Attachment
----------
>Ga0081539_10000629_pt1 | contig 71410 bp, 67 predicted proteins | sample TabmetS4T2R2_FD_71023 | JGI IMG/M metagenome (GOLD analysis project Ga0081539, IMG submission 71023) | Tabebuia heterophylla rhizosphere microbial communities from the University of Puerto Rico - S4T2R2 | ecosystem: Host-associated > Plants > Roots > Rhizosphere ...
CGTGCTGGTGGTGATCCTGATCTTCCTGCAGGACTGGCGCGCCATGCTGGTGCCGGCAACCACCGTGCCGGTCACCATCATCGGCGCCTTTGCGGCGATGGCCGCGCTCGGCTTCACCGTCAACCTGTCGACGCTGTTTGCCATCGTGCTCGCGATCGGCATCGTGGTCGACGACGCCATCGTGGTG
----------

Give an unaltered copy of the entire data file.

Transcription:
>Ga0081539_10000629_pt1 | contig 71410 bp, 67 predicted proteins | sample TabmetS4T2R2_FD_71023 | JGI IMG/M metagenome (GOLD analysis project Ga0081539, IMG submission 71023) | Tabebuia heterophylla rhizosphere microbial communities from the University of Puerto Rico - S4T2R2 | ecosystem: Host-associated > Plants > Roots > Rhizosphere ...
CGTGCTGGTGGTGATCCTGATCTTCCTGCAGGACTGGCGCGCCATGCTGGTGCCGGCAACCACCGTGCCGGTCACCATCATCGGCGCCTTTGCGGCGATGGCCGCGCTCGGCTTCACCGTCAACCTGTCGACGCTGTTTGCCATCGTGCTCGCGATCGGCATCGTGGTCGACGACGCCATCGTGGTG